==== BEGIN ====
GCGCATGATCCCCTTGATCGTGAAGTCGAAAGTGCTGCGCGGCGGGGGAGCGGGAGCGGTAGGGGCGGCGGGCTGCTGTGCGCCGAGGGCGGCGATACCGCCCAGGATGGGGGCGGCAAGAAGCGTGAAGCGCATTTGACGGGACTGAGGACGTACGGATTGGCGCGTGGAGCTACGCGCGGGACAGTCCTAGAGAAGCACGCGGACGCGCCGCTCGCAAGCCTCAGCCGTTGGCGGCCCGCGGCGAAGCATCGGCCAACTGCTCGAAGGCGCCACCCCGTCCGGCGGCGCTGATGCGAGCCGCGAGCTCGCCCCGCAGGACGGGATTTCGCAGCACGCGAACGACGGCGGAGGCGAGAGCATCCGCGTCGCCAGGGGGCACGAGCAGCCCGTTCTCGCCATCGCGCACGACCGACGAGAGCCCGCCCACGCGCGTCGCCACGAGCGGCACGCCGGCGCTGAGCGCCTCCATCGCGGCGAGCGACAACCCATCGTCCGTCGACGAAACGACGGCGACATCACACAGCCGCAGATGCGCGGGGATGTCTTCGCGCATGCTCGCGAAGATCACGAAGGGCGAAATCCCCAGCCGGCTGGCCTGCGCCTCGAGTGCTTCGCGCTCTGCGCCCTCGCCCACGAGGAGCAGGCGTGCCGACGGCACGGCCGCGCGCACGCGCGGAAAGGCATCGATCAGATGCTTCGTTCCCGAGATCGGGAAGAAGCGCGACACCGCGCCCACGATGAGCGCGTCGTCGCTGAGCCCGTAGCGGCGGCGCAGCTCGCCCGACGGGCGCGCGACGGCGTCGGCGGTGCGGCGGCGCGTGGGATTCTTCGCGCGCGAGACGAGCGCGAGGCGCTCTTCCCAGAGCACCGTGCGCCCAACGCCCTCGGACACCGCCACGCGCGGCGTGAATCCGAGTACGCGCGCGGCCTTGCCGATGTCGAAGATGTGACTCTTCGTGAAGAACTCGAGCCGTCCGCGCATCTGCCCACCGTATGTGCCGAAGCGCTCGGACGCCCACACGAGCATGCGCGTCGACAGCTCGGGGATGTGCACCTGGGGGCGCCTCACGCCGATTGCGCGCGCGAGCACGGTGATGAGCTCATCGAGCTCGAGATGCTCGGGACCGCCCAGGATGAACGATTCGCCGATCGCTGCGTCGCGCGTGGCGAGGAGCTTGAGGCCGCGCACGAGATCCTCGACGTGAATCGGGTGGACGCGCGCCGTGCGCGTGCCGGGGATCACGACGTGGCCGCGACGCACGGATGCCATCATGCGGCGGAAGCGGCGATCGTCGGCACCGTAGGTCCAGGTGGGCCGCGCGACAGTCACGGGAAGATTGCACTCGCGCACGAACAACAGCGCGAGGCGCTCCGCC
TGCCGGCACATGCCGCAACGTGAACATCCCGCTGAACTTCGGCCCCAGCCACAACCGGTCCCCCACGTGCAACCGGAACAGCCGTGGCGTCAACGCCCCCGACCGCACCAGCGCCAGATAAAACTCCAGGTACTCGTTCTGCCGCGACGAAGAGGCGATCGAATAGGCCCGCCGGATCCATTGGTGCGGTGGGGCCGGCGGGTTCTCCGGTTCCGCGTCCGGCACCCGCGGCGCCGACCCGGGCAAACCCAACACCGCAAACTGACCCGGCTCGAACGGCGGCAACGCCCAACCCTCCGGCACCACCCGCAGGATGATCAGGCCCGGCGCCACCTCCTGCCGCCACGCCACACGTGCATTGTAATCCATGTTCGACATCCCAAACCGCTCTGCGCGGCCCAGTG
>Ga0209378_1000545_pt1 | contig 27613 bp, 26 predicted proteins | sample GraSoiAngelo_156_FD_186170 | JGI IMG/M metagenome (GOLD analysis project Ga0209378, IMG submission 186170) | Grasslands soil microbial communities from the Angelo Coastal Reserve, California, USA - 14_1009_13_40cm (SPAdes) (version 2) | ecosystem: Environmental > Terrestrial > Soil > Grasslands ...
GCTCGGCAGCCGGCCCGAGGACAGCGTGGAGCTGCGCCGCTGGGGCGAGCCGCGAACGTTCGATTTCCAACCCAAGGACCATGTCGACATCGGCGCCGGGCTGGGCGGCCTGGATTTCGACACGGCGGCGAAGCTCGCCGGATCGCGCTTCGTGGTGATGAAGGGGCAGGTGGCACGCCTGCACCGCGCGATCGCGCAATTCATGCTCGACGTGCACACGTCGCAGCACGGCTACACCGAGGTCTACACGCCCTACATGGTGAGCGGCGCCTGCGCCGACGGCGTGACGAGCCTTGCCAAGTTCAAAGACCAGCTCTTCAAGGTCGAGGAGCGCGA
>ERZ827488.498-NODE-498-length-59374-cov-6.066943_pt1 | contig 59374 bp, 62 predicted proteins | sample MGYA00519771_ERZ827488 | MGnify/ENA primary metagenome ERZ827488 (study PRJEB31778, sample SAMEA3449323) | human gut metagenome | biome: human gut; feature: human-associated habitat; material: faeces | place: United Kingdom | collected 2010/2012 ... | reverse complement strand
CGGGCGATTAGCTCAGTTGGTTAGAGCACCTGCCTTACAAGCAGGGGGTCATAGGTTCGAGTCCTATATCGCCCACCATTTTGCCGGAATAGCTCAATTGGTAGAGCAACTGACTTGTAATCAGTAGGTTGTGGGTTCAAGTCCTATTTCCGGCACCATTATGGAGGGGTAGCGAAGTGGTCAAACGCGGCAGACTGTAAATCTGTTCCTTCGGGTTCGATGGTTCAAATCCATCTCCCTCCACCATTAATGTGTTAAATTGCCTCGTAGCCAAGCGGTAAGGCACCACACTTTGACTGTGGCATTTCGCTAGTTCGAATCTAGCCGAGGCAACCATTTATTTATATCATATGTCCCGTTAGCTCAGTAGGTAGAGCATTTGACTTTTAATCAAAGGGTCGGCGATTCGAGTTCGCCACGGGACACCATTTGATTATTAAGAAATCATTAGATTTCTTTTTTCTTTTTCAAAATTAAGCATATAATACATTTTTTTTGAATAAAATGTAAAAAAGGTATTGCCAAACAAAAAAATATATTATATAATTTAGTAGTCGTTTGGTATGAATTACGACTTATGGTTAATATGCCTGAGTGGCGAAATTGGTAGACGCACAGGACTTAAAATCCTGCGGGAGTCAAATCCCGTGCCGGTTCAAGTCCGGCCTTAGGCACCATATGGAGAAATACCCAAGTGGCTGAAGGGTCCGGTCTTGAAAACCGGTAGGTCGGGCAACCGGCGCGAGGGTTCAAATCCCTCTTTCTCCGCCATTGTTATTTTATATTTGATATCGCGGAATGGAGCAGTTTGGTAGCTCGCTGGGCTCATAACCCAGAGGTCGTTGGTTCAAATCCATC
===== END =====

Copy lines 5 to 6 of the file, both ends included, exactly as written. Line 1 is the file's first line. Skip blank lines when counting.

>ERZ827488.498-NODE-498-length-59374-cov-6.066943_pt1 | contig 59374 bp, 62 predicted proteins | sample MGYA00519771_ERZ827488 | MGnify/ENA primary metagenome ERZ827488 (study PRJEB31778, sample SAMEA3449323) | human gut metagenome | biome: human gut; feature: human-associated habitat; material: faeces | place: United Kingdom | collected 2010/2012 ... | reverse complement strand
CGGGCGATTAGCTCAGTTGGTTAGAGCACCTGCCTTACAAGCAGGGGGTCATAGGTTCGAGTCCTATATCGCCCACCATTTTGCCGGAATAGCTCAATTGGTAGAGCAACTGACTTGTAATCAGTAGGTTGTGGGTTCAAGTCCTATTTCCGGCACCATTATGGAGGGGTAGCGAAGTGGTCAAACGCGGCAGACTGTAAATCTGTTCCTTCGGGTTCGATGGTTCAAATCCATCTCCCTCCACCATTAATGTGTTAAATTGCCTCGTAGCCAAGCGGTAAGGCACCACACTTTGACTGTGGCATTTCGCTAGTTCGAATCTAGCCGAGGCAACCATTTATTTATATCATATGTCCCGTTAGCTCAGTAGGTAGAGCATTTGACTTTTAATCAAAGGGTCGGCGATTCGAGTTCGCCACGGGACACCATTTGATTATTAAGAAATCATTAGATTTCTTTTTTCTTTTTCAAAATTAAGCATATAATACATTTTTTTTGAATAAAATGTAAAAAAGGTATTGCCAAACAAAAAAATATATTATATAATTTAGTAGTCGTTTGGTATGAATTACGACTTATGGTTAATATGCCTGAGTGGCGAAATTGGTAGACGCACAGGACTTAAAATCCTGCGGGAGTCAAATCCCGTGCCGGTTCAAGTCCGGCCTTAGGCACCATATGGAGAAATACCCAAGTGGCTGAAGGGTCCGGTCTTGAAAACCGGTAGGTCGGGCAACCGGCGCGAGGGTTCAAATCCCTCTTTCTCCGCCATTGTTATTTTATATTTGATATCGCGGAATGGAGCAGTTTGGTAGCTCGCTGGGCTCATAACCCAGAGGTCGTTGGTTCAAATCCATC